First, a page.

• Anand Lal Shimpi - Saturday, November 17, 2012 - link

    At the end of the useful life of the NAND (somewhere beyond MWI == 0), retention should be 1 year for a consumer drive. Enterprise drives that boast eMLC will instead optimize for 3 month retention at the end of life.

    Take care,
    Anand
    Reply
  • seapeople - Sunday, November 18, 2012 - link

    Wait, so it was a bad idea to use about 20 Intel 335's for our town's time capsule project last week? We have BILLIONS of photos that were locked away under the new Community Center... and a bootleg version of Hurt Locker. Reply
  • HollyDOL - Monday, November 19, 2012 - link

    In your use case I suspect the drives will cover with rust than die on MWI. Bear in mind you actually have to write to the SSD to wear it out.
    I am more worried about little green aliens digging the drives in 1000 years trying to figure out SATA3 :-))
    Reply
  • sparkuss - Saturday, November 17, 2012 - link

    I look at 5.7 years and really don't worry for my home system, but wonder with a WIn7 OS and active AV and other running processes left on 24/7.

    How many writes are adding up each day just by the OS and active processes. That's before I actually run other things likes games and email, internet etc.
    Reply
  • Anand Lal Shimpi - Saturday, November 17, 2012 - link

    I did this experiment on my own machine a while back and came out with something around 10GB of writes per day.

    Take care,
    Anand
    Reply
  • MrSpadge - Sunday, November 18, 2012 - link

    I've been using an Agility 3 60 GB as SRT cache drive for the HDD in my desktop. It's running 24/7 BOINC, some games etc. I'm seeing 438 days of run time, 5.87 TB written, 5.78 TB read, media wear out at 0% (life left 100%). If this counter works I have nothing to worry about at 13.4 GB/day. Reply
  • LMF5000 - Saturday, November 17, 2012 - link

    So I gather that smaller process nodes lead to worse flash memory performance and longevity, instead of improving the performance as in the case of other kinds of integrated ciruits. So the question is, why move to smaller process nodes in the first place? Couldn't the same cost reductions be obtained by optimising and maturing the larger process nodes? Then at least you wouldn't be limited to 1000 write cycles instead of 3000. Incidentally with these endurance numbers the smaller process node would only a net improvement if they cost one third the price per GB. Otherwise the price per total endurance (i.e. write cycles x drive capacity) would be greater and we'd be worse-off. Reply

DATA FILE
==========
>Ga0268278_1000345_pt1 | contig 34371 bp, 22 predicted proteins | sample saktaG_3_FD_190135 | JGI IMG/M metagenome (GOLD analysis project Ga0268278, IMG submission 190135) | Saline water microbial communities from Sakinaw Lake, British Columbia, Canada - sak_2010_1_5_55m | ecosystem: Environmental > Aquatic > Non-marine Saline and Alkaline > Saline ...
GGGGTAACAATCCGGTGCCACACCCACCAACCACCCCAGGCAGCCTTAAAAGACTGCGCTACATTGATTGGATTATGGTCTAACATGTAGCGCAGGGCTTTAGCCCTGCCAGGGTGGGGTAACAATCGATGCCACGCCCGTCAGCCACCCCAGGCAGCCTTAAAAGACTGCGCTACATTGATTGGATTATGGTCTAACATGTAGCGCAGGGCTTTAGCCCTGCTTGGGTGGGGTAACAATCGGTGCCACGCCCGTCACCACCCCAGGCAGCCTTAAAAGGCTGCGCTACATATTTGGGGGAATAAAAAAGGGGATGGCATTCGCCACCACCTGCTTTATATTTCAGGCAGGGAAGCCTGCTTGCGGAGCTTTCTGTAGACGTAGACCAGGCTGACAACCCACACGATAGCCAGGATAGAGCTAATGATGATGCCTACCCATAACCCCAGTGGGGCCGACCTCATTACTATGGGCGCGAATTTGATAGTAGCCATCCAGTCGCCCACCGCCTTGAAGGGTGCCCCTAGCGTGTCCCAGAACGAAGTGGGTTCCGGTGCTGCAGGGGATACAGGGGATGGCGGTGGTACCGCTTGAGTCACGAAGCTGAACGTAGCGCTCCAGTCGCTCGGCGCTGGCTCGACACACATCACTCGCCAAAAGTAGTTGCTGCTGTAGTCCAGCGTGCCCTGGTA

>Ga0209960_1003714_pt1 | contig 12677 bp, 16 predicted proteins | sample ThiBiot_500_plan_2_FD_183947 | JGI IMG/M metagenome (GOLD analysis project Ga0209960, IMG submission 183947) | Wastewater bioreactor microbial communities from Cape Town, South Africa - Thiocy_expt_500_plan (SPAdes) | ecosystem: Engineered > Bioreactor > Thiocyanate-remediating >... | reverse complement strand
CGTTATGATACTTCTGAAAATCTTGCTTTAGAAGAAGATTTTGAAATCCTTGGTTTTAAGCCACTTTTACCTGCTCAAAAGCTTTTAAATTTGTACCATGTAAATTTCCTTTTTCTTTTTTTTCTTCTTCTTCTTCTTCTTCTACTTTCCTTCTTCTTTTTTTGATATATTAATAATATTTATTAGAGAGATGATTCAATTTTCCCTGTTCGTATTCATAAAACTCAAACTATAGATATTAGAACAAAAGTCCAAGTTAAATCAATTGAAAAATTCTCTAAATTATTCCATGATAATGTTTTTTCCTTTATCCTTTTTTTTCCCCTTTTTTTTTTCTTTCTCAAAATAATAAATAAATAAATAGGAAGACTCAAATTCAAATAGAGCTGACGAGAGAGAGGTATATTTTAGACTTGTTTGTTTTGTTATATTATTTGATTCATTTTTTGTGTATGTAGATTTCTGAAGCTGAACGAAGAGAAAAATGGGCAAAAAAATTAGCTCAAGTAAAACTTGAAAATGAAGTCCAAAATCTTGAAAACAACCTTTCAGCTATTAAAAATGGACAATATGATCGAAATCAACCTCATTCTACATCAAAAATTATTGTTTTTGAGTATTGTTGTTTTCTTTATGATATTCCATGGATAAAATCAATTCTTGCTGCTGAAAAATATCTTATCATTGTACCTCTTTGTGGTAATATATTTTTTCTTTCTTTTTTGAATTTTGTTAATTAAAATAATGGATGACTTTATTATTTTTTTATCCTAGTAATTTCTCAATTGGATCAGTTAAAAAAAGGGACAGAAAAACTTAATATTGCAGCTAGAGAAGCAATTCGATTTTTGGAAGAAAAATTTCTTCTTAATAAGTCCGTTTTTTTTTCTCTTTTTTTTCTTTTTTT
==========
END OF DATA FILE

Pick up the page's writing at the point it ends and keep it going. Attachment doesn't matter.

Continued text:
• Anand Lal Shimpi - Saturday, November 17, 2012 - link

    Yields on a known process do improve over time, but at mature yields the ability to cram ~1.5x - 2.0x the number of transistors into the same area will always win in terms of driving pricing down.

    Until we run out of NAND roadmap, Intel claims it will be able to maintain current levels of endurance. We've got a couple more shrinks to go through.

    Take care,
    Anand
    Reply
  • mmonnin03 - Tuesday, November 20, 2012 - link

    As the process nodes shrink there are fewer and fewer cells to hold the charge in a NAND cell. And as you shrink there is a smaller gate oxide (area) and often times thinner oxide trapping that charge in the cell. Also keep in mind for MLC, it must differentiate between 4 possible voltages in the cell. 0 and 1 for 2 bits. For TLC it goes up agains. So as process nodes shrink it becomes harder to hold the charge and harder to read that charge, thus it becomes slower as ECC grows exponentially.

    At some point I don't see NAND being what we want it to be in terms of reliability and cost. The number of Immersion scanners need to produce it will raise chip costs and the reliability will be to low.
    Reply
  • Beenthere - Saturday, November 17, 2012 - link

    Rushed to market SSDs - for profit over performance and reliability. Who knew? Answer: Anyone with a clue.

    Not to worry, five or ten firmware updates should make the latest SSDs almost usable. Good Lord there must be two suckers born every second.